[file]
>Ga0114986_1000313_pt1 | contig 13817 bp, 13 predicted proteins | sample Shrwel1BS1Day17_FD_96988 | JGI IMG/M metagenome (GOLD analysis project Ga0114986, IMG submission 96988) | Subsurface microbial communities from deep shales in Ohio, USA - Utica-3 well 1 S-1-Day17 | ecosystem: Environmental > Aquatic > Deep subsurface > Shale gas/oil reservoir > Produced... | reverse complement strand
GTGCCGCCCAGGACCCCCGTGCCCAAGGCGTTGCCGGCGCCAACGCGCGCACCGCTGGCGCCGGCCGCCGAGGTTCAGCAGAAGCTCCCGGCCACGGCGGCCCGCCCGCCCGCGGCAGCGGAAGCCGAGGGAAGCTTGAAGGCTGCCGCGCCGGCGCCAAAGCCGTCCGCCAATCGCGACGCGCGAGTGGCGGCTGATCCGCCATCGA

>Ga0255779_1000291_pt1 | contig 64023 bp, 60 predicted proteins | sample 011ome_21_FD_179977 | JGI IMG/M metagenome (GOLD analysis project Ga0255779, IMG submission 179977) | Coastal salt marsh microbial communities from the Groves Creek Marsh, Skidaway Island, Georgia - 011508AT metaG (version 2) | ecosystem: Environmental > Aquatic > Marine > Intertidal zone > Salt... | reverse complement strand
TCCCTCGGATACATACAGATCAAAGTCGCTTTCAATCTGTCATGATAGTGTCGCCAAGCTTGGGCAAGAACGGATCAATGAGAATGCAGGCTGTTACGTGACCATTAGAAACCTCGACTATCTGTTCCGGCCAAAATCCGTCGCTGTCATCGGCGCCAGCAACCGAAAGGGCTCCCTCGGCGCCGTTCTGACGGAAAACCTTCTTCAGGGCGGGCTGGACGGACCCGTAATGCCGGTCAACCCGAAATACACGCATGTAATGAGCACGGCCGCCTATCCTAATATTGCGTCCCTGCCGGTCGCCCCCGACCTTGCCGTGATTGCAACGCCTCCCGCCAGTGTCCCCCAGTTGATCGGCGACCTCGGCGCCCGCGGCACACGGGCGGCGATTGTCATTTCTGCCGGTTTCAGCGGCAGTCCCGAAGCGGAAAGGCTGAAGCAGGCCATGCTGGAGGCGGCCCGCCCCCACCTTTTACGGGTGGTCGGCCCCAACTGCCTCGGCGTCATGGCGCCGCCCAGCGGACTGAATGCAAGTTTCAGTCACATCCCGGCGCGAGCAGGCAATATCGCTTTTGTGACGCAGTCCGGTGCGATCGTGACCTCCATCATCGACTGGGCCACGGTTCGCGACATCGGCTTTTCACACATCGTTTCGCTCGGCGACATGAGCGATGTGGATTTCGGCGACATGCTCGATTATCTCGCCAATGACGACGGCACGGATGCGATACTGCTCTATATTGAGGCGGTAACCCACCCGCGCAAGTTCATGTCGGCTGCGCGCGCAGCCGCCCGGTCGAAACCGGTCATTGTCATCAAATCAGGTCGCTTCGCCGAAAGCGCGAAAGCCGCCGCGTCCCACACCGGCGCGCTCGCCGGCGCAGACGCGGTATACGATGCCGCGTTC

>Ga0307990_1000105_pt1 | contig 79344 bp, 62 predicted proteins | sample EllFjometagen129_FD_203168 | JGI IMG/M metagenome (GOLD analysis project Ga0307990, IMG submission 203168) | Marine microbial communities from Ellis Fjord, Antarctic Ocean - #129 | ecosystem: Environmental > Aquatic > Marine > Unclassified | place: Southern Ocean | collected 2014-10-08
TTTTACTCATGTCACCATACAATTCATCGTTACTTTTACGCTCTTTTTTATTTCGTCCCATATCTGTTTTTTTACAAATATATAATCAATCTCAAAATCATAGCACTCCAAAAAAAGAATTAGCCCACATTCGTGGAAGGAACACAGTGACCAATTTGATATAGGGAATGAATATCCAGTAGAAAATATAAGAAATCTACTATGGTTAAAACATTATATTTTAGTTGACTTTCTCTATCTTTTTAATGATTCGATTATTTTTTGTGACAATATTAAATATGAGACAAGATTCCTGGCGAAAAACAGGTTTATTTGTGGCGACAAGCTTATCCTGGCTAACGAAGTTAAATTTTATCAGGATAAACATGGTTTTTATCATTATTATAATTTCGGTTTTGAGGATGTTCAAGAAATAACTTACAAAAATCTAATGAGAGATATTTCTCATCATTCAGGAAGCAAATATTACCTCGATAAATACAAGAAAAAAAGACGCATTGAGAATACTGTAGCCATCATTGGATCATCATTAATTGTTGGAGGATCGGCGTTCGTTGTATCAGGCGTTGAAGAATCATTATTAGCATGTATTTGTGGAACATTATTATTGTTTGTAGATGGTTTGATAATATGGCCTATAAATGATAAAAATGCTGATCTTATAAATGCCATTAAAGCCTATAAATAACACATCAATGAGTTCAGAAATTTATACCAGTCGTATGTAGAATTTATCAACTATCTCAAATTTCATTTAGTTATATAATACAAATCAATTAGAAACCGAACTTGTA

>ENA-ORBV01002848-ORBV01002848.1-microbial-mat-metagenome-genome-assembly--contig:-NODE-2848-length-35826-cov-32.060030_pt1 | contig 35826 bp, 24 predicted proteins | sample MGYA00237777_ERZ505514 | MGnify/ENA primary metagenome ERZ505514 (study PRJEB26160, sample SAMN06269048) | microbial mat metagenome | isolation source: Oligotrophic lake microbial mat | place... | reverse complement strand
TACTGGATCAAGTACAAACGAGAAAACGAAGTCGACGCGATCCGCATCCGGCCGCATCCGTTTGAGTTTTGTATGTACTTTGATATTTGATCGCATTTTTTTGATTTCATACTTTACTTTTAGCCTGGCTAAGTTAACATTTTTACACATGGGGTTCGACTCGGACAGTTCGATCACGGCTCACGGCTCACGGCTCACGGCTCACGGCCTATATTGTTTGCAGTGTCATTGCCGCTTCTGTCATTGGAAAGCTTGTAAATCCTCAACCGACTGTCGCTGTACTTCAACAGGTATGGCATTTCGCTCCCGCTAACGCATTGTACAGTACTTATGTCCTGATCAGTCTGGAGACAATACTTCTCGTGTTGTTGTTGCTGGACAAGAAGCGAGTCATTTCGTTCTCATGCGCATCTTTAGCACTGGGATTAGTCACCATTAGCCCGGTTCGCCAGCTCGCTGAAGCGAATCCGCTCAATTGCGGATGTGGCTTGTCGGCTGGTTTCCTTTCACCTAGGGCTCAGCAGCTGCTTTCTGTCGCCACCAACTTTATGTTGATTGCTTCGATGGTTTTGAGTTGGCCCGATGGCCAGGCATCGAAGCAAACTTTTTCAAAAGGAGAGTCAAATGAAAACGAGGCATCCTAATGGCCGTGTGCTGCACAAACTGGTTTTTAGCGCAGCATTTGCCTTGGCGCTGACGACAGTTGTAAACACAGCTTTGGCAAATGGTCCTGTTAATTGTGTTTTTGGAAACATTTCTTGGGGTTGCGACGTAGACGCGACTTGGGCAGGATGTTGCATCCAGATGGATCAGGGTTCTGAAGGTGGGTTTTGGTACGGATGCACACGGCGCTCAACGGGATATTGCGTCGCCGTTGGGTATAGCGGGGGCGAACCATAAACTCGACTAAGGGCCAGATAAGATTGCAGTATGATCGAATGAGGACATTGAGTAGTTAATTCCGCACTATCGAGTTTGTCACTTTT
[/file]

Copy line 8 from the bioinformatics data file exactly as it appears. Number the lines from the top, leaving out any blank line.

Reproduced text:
TACTGGATCAAGTACAAACGAGAAAACGAAGTCGACGCGATCCGCATCCGGCCGCATCCGTTTGAGTTTTGTATGTACTTTGATATTTGATCGCATTTTTTTGATTTCATACTTTACTTTTAGCCTGGCTAAGTTAACATTTTTACACATGGGGTTCGACTCGGACAGTTCGATCACGGCTCACGGCTCACGGCTCACGGCTCACGGCCTATATTGTTTGCAGTGTCATTGCCGCTTCTGTCATTGGAAAGCTTGTAAATCCTCAACCGACTGTCGCTGTACTTCAACAGGTATGGCATTTCGCTCCCGCTAACGCATTGTACAGTACTTATGTCCTGATCAGTCTGGAGACAATACTTCTCGTGTTGTTGTTGCTGGACAAGAAGCGAGTCATTTCGTTCTCATGCGCATCTTTAGCACTGGGATTAGTCACCATTAGCCCGGTTCGCCAGCTCGCTGAAGCGAATCCGCTCAATTGCGGATGTGGCTTGTCGGCTGGTTTCCTTTCACCTAGGGCTCAGCAGCTGCTTTCTGTCGCCACCAACTTTATGTTGATTGCTTCGATGGTTTTGAGTTGGCCCGATGGCCAGGCATCGAAGCAAACTTTTTCAAAAGGAGAGTCAAATGAAAACGAGGCATCCTAATGGCCGTGTGCTGCACAAACTGGTTTTTAGCGCAGCATTTGCCTTGGCGCTGACGACAGTTGTAAACACAGCTTTGGCAAATGGTCCTGTTAATTGTGTTTTTGGAAACATTTCTTGGGGTTGCGACGTAGACGCGACTTGGGCAGGATGTTGCATCCAGATGGATCAGGGTTCTGAAGGTGGGTTTTGGTACGGATGCACACGGCGCTCAACGGGATATTGCGTCGCCGTTGGGTATAGCGGGGGCGAACCATAAACTCGACTAAGGGCCAGATAAGATTGCAGTATGATCGAATGAGGACATTGAGTAGTTAATTCCGCACTATCGAGTTTGTCACTTTT